Coronavirus infections has doubled in last six weeks globally says WHO

COVID-19 pandemic- the most severe health emergency declared by WHO

The Director General of the World Health Organisation Dr Tedros Adhanom Ghebreyesus commented on the situation regarding the Covid-19 pandemic. Addressing a press conference, Dr Tedros Adhanom Ghebreyesus said that July 30 would mark 6 months since the international health body declared Covid to be a global health emergency. He reminded everyone that although this was the sixth time that a global emergency had been declared by WHO, Covid was ‘easily the most severe’. The number of infections has doubled across the world in just 6 weeks, reported Ghebreyesus while stating that wherever the basic tenets of prevention aren’t followed, cases are bound to rise. The official Covid tally is nearing the 16 million across the world, while over 0.64 million (6, 40,000) people have died due to the disease so far.
 Scientists across the globe are still racing to create a vaccine with a few candidates, like the one being developed by Oxford University and pharma company AstraZeneca, inspiring hope. Ghebreyesus also said that he would be reconvening the Emergency Committee this week, as required by the International Health Regulations. The Committee will re-evaluate the pandemic and ‘advise’ the WHO chief accordingly.

The DG WHO told reporters last week that although all countries have been affected, we continue to see intense transmission in a relatively small group of countries. Almost 10 million cases or two thirds of all cases globally are from 10 countries, and almost half of all cases reported so far are from just three countries. As we have said previously, political leadership and community engagement are the two vital pillars of the response. One of the tools governments can use is the law not to coerce, but to protect health while protecting human rights.

                                                      
Yesterday, WHO, the United Nations Development Program, UNDP, and Georgetown University launched the COVID-19 Law Lab, a database of laws that countries have implemented in response to the pandemic.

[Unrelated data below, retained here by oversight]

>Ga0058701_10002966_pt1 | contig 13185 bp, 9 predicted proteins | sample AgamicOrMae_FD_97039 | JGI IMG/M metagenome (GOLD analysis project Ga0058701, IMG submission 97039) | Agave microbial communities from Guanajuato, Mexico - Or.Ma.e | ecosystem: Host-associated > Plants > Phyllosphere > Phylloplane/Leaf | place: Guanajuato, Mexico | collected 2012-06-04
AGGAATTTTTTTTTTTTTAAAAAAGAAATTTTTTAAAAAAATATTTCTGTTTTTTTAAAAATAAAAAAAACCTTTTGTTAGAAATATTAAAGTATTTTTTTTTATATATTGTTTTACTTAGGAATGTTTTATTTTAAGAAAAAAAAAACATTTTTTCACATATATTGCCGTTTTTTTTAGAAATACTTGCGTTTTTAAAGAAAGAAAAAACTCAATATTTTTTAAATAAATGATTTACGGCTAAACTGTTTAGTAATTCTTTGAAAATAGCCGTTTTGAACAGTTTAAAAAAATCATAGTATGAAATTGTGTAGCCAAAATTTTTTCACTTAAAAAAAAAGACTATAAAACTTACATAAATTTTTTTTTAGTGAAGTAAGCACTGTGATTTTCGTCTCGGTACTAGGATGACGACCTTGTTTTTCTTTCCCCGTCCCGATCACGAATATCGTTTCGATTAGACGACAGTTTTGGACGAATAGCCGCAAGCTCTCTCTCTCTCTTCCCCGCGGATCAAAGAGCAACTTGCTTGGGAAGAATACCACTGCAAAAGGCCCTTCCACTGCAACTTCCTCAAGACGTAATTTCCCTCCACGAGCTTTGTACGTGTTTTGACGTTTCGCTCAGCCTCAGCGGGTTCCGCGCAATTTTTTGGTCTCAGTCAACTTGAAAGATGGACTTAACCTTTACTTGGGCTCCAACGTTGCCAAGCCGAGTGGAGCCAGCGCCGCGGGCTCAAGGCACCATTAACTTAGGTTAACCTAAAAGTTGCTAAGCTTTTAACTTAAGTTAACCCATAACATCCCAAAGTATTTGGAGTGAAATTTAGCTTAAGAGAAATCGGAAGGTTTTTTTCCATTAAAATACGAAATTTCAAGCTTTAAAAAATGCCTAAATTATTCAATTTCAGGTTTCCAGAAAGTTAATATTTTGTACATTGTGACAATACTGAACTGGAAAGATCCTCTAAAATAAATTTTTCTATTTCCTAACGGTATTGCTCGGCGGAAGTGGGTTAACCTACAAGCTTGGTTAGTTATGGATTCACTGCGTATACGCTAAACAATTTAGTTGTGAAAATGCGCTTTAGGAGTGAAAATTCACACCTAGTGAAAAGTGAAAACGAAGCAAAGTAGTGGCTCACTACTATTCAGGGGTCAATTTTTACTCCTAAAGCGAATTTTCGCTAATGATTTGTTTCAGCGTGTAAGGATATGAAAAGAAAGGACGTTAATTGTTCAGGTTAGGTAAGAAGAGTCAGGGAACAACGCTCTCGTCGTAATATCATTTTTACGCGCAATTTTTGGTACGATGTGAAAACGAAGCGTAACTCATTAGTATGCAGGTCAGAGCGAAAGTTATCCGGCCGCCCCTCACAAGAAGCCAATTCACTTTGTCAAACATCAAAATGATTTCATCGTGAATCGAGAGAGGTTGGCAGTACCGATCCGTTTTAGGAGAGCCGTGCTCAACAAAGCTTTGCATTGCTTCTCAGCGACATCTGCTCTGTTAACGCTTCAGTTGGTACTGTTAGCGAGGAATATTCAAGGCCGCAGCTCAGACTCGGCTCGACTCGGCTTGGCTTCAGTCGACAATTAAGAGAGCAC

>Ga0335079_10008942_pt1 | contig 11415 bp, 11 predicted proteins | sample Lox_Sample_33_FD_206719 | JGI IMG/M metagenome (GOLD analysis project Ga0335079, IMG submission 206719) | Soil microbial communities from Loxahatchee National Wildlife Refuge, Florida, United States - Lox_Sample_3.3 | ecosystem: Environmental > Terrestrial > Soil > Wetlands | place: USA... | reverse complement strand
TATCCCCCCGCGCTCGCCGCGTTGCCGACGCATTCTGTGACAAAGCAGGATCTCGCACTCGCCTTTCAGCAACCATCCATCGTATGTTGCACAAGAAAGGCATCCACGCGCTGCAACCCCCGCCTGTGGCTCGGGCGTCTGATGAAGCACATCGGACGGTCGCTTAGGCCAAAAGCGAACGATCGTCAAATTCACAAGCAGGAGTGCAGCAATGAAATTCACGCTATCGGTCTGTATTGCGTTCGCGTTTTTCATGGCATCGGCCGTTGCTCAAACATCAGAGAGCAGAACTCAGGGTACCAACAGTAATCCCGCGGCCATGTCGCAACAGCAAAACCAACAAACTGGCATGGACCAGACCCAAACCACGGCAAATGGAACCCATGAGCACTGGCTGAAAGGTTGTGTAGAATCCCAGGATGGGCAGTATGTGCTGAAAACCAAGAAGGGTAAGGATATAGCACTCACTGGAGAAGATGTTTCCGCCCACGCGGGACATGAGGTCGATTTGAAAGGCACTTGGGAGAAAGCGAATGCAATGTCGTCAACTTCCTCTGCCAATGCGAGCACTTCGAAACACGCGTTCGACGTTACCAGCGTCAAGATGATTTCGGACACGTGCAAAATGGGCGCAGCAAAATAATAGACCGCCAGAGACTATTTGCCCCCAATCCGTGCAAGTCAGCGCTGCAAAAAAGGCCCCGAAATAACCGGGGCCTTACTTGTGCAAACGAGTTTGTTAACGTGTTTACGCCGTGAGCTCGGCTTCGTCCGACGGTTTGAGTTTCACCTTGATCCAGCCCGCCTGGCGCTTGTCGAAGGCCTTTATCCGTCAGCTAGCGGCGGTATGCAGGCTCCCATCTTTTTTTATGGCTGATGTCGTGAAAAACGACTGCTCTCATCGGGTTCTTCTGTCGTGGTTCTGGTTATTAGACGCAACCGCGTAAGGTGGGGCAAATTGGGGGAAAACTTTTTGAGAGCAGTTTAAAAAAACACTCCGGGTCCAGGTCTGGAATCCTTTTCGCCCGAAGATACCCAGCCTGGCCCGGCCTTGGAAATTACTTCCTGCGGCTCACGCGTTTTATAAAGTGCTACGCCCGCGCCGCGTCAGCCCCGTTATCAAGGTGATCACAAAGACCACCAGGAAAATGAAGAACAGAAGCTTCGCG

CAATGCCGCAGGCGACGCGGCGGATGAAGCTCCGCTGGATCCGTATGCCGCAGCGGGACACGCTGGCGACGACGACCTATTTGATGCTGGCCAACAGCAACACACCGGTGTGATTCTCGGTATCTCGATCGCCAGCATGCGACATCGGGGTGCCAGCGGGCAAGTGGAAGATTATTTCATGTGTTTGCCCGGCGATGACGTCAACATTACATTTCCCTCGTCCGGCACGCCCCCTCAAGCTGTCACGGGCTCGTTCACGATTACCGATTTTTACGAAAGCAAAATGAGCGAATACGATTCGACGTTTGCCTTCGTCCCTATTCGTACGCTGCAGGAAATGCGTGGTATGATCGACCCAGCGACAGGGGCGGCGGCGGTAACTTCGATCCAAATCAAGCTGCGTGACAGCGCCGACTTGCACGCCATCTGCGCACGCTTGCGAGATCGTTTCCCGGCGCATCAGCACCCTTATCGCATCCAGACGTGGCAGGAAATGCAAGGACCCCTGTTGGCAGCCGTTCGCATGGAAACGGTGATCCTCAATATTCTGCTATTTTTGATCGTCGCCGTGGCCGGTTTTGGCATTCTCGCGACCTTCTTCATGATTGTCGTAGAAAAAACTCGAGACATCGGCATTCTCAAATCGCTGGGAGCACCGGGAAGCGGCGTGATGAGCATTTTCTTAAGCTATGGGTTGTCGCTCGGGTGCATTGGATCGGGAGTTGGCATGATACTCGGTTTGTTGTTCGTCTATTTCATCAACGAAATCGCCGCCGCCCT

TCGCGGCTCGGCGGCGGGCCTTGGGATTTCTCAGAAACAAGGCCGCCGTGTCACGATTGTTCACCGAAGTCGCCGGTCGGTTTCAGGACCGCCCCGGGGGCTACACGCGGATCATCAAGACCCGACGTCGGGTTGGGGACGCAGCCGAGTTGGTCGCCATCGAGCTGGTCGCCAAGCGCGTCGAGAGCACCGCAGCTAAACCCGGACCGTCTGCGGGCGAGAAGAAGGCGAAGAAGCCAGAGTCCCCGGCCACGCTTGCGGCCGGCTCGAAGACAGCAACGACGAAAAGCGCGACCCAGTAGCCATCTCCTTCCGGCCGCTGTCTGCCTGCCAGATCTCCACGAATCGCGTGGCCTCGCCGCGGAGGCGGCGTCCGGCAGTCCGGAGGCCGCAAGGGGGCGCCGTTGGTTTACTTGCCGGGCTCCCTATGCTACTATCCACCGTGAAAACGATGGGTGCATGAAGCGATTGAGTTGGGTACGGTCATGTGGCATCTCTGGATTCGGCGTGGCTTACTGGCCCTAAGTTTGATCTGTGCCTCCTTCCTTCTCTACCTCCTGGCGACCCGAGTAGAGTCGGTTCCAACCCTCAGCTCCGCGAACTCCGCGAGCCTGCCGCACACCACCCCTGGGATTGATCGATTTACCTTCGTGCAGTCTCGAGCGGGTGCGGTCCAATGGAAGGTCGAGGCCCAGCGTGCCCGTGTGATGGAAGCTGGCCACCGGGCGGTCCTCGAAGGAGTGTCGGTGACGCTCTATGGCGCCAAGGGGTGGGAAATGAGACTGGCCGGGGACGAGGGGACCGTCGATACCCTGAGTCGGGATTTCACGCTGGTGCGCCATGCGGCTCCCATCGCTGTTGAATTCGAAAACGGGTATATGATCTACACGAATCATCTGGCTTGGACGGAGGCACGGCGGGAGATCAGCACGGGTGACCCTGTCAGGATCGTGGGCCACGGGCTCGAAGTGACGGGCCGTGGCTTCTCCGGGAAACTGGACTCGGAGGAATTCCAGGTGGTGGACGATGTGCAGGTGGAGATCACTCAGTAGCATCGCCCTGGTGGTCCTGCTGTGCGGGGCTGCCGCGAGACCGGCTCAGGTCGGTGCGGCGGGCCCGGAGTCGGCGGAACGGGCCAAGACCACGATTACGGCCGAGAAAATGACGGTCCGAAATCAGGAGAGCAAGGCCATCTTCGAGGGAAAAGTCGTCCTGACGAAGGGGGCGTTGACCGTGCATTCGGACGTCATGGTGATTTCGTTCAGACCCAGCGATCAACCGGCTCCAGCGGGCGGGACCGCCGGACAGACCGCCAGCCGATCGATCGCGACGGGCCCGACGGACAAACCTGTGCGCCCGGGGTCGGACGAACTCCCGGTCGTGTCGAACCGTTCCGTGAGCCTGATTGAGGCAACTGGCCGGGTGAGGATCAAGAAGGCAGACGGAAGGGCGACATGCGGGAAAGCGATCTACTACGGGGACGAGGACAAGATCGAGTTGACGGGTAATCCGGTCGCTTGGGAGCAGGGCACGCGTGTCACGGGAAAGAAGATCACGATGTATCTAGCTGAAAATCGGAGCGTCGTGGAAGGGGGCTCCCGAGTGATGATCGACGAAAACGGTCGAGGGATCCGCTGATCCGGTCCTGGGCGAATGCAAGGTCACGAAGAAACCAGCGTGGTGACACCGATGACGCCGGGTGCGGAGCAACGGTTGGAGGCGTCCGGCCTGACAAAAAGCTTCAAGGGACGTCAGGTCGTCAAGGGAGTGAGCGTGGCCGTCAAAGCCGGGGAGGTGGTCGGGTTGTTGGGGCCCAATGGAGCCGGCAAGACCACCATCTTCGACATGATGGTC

It includes state of emergency declarations, quarantine measures, disease surveillance, legal measures relating to mask wearing, physical distancing and access to medication and vaccines. Well designed laws can help to build strong health systems, evaluate and approve safe and effective drugs and vaccines, and enforce actions to create healthier and safer public spaces and workplaces.However, laws that are poorly designed, implemented, or enforced can harm marginalized populations, entrench stigma and discrimination, and hinder efforts to end the pandemic. The database will continue to grow as more countries and themes are added. But even more powerful than the law, is giving people the information they need to protect themselves and others. The best way to suppress transmission and save lives is by engaging individuals and communities to manage their own risk and take evidence based decisions to protect their own health and that of those around them.

The pandemic has disrupted the lives of billions of people. 
Many have been at home for months. It’s completely understandable that people want to get on with their lives, but we will not be going back to the old normal. The pandemic has already changed the way we live our lives. Part of adjusting the new normal is finding ways to live our lives safely. It can be done, but how to do it will depend on where you live and your circumstances.
 It’s all about making good choices. We’re asking everyone to treat the decisions about where they go, what they do and who they meet with as life and death decisions, because they are. It may not be your life, but your choices could be the difference between life and death for someone you love, or for a complete stranger.
In recent weeks, we have seen outbreaks associated with nightclubs and other social gatherings, even in places where transmission had been suppressed. We must remember that most people are still susceptible to this virus. As long as it’s circulating, everyone is at risk. Just because cases might be at a low level where you live, that doesn’t make it safe to let down your guard. Don’t expect someone else to keep you safe. We all have a part to play in protecting ourselves and one another.
                                                                   Rukhsana Manzoor Deputy Editor

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